Historic Childs: Kendall Town Hall was reconstructed as Farmers Hall at Cobblestone Museum

Posted 24 October 2020 at 9:16 am

Photos courtesy of Cobblestone Museum: The Farmers Hall is on Route 98, just south of the Route 104 intersection. The building was originally a church in Kendall and then the Kendall Town Hall.

(Editor’s Note: This is the 11th article in a series about historic Childs in the Town of Gaines. The hamlet of Childs lies just north of Albion at the intersection of Routes 104 and 98. In 2019, Childs was selected to be on the Landmark Society of Western New York’s “Five to Revive” list. In 1993, the federal U.S. Department of the Interior declared the Cobblestone Museum in Childs a National Historic Landmark, the first site in Orleans County with that distinction.)

By Doug Farley, Cobblestone Museum Director

CHILDS – The Cobblestone Museum maintains several wooden structures in the Hamlet of Childs in addition to its National Historic Landmark cobblestone buildings. The large wooden Greek Revival building that is located on the southern end of the campus is known today as Farmers Hall.  It has a truly unique and storied history since it was first built in the Town of Kendall in 1855.

Originally the Universalist Church of Kendall, this Greek Revival structure served its congregation in Kendal until the early 1880s when a German Lutheran congregation used the church for another two decades.  Following that, the building became the Kendall Town Hall, a status that lasted until a new Town Hall was built in the 1970s.

The next intended use for the old building in Kendall would have been a preservation nightmare. Kendall officials had planned to use the old church turned Town Hall for fire practice. That tragedy was narrowly averted when Cobblestone Museum officials received permission to move the two-story building to their campus to display their growing collection of farm tools from the 19th and early 20th century.

The biggest obstacle to this decision for the Cobblestone Museum board was they had run out of land on which to put the building. That dilemma was solved when Mrs. Neva Murray made an offer of land adjacent to the museum property. In May 1978, Museum Director Bill Lattin, Kendall Town Historian Mrs. Delores Sedore and four CETA workers (a Nixon-era job training program) began the monumental task of disassembling the building, board by board, and numbering all of the components for later reassembly at the museum’s artisan campus on Route 98.

Almost miraculously, the building was reassembled by November of the same year. Bill Lattin has recently lamented, “If I knew then what I know now, I never would have started that project!”

Joe Ward, Eddie Drisdom & Ronnie Tower are shown outside their job site at Farmers Hall following its reconstruction. The next year work progressed on the building’s interior, followed by pulling together the Museum’s farm tool collection from the disparate corners of the county where donated objects lacking display space had been stored for many years.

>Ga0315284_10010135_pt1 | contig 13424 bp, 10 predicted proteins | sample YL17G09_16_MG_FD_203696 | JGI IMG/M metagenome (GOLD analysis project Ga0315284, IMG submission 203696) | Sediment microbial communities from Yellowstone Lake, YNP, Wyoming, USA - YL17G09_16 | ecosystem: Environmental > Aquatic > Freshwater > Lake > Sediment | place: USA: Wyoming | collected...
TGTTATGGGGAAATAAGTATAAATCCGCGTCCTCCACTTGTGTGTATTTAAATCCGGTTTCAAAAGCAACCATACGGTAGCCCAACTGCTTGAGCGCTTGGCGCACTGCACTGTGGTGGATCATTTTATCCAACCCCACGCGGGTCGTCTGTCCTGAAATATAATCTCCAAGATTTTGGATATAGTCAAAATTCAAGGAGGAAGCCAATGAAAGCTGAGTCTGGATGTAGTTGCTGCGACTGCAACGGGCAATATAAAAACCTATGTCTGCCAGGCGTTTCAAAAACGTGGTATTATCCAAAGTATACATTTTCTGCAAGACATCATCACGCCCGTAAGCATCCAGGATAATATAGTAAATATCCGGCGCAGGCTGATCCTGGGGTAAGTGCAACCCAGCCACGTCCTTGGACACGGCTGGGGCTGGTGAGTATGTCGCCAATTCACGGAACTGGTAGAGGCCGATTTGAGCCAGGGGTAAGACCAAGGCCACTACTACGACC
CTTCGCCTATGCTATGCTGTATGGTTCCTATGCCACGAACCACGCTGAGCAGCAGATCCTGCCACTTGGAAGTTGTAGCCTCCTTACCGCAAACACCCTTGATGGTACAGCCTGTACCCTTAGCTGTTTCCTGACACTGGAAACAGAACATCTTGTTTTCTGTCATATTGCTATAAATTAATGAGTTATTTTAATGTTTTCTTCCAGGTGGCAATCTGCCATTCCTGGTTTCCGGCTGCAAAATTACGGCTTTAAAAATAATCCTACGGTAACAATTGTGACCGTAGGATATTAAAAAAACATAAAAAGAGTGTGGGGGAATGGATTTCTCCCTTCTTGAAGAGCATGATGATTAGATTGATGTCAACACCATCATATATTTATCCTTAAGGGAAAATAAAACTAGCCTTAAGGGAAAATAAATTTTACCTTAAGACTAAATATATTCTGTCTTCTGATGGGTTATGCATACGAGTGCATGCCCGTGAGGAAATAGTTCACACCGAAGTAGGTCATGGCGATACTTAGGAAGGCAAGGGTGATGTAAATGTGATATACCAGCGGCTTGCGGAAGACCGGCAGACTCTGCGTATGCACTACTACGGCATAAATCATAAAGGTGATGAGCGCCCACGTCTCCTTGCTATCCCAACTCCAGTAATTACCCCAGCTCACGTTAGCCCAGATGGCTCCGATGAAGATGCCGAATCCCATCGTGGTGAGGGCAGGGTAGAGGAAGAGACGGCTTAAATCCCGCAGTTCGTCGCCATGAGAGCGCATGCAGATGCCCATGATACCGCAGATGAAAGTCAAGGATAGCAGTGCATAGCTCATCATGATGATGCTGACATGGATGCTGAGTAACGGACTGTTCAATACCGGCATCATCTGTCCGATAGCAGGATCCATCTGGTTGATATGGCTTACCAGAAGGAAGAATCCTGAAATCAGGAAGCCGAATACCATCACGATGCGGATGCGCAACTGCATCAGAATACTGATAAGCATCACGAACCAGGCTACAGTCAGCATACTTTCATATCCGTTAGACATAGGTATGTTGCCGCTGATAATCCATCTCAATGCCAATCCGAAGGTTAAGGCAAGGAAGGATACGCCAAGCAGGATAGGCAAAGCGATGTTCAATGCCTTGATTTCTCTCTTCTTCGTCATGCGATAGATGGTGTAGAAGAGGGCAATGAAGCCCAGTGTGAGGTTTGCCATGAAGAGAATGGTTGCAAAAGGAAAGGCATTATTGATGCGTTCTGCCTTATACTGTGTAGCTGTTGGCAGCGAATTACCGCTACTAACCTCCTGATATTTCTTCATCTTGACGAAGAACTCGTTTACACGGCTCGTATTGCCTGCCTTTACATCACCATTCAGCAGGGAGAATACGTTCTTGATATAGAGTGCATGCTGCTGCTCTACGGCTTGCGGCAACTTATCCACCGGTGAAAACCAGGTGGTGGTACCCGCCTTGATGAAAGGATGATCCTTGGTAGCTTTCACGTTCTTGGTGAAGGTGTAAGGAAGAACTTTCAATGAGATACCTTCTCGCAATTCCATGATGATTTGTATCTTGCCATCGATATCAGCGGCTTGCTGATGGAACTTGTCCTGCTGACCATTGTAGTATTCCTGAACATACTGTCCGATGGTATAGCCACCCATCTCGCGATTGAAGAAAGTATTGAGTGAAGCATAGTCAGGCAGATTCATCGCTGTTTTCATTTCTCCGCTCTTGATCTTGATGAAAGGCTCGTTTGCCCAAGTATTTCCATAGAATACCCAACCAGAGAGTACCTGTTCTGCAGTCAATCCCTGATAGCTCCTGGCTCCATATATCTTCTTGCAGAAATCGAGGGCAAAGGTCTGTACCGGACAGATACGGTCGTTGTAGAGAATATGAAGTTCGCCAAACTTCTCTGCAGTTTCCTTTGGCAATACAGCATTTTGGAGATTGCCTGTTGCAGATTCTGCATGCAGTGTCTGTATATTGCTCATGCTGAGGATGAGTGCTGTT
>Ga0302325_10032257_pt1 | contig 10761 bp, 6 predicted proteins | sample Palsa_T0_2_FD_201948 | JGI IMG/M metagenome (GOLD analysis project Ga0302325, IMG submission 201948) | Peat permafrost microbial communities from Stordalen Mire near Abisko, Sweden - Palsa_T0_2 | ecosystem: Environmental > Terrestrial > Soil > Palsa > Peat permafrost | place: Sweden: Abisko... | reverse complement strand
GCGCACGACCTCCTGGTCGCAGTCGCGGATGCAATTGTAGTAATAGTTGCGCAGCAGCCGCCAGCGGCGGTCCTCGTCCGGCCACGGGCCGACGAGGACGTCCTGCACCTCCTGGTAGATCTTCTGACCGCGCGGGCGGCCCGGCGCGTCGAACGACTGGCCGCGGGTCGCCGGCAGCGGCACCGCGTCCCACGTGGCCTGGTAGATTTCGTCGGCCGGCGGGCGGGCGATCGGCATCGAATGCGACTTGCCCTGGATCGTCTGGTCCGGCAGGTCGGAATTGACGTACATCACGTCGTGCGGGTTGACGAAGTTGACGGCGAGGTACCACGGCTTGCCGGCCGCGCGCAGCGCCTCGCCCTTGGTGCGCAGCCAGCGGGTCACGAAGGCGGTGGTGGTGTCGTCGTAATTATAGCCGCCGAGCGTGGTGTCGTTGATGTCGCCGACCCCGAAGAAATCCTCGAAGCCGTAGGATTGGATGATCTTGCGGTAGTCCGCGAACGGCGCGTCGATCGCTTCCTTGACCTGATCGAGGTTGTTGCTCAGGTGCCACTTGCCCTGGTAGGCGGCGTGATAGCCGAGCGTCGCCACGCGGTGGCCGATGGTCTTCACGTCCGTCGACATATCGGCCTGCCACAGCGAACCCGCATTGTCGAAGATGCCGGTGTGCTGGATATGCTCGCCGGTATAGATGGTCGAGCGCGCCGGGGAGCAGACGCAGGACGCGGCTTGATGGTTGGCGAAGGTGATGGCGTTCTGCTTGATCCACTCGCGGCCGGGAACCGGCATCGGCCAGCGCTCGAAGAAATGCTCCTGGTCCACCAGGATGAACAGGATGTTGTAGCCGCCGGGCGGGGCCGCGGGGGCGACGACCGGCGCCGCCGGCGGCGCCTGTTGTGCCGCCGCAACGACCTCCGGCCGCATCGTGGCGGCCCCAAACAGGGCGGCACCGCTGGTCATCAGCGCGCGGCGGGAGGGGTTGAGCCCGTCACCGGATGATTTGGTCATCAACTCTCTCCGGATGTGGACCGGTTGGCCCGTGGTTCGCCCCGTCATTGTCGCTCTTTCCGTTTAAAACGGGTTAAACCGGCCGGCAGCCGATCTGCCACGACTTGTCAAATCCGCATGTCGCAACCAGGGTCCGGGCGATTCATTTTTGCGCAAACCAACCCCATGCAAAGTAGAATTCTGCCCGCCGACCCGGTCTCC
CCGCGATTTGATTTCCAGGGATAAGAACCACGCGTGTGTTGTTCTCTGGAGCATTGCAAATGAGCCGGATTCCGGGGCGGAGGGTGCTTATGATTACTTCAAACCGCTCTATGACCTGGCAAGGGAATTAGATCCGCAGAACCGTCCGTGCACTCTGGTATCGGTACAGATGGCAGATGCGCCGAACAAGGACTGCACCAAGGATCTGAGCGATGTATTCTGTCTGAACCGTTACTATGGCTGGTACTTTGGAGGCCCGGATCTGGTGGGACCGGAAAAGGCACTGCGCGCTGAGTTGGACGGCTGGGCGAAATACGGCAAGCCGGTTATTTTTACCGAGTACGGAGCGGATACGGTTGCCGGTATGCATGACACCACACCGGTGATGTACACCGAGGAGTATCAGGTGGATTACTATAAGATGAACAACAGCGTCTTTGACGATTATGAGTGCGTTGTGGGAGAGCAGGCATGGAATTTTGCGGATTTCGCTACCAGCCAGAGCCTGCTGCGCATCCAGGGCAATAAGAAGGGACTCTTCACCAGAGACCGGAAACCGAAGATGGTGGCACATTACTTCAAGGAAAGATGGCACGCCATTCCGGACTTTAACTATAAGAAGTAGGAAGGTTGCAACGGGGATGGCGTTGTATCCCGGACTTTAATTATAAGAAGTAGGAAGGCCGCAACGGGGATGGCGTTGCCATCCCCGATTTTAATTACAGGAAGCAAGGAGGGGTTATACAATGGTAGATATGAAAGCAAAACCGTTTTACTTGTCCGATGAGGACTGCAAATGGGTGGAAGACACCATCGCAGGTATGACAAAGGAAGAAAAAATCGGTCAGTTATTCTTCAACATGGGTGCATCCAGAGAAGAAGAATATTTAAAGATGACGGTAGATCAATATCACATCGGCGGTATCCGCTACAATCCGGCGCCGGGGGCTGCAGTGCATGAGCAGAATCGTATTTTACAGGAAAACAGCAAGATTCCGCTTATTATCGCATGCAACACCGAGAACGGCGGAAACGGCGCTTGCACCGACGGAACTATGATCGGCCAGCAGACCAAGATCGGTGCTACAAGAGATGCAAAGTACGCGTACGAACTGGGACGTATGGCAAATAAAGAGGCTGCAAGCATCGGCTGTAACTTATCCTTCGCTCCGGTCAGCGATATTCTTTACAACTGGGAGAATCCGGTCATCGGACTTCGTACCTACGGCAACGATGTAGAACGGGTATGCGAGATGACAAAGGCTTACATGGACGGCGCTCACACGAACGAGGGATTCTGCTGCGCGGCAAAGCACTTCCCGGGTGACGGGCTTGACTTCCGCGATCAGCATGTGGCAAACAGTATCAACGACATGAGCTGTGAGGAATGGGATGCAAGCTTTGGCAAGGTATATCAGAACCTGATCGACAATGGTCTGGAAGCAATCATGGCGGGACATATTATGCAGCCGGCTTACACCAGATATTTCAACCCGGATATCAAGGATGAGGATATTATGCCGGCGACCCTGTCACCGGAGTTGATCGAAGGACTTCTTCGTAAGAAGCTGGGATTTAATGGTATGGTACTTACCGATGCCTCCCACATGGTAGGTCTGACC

Once accomplished, June 1, 1980 was selected to be the day of celebration for the completion of the Herculean task.

Dignitaries from around the state came to speak at Farmers Hall Dedication. Shown here are (from left) Marcia Hart, Kendall Supervisor Mike Paduchak, NYS Senator John Daly and Rev. Richard Hood from the Pullman Memorial Unitarian Church.

Over 2,000 spectators assembled that day to enjoy the 70-unit Farmers Parade on Route 104.

Five generations of Kirby Farms were celebrated in one of many farm floats.

Everyone was a farmer for at least one day. The parade route stretched from the 104 Country Shop in Gaines to Zambito Produce in Childs.  Coach Ed Stackwick served as Parade Marshall and a reviewing podium was set up in front of the Cobblestone Universalist Church.

A timeless message proclaimed using antique farm equipment.

A square dance followed the parade in the parking lot of Radzinski’s H&A Superette and adjoining liquor store.

Farmers Hall has continuously served as an educational site since it was dedicated right up to today. Here we see the first school tour in Farmers Hall in 1979 when teacher Mr. Gary Kent (back row center) brought his Social Studies class from Kendall School.

Georgia Thomas demonstrates butter churning outside of Farmers Hall at a Cobblestone Museum event in 2018.

Hundreds and hundreds of school tours later, C. W. “Bill” Lattin ended his official tenure as Cobblestone Museum Director in 2010 after 40 years of dedicated service to the museum community.  At that time Farmers Hall was officially dedicated in his honor. Bill worked tirelessly to create a facility that would be both educational and interesting, all while preserving so much of our storied past for future generations.

In 2017, after almost 40 years of school tours and more, Farmers Hall was beginning to exhibit some bowing walls and sagging floors, and needed some preservation work once again. The Cobblestone Museum secured grants from Rochester Area Foundation, Orleans Foundation (Curtis Fund), and Genesee Country Antiques Dealers Association that provided funds to shore up the foundation pillars and added rafter ties to “tighten” the building, bringing it back to its original shape. Matching cedar siding was also added to the rear of the hall and other important work was accomplished as well.

It is hoped that the building is now ready to face the next 150 years of its life as a centerpiece in the Historic Hamlet of Childs.

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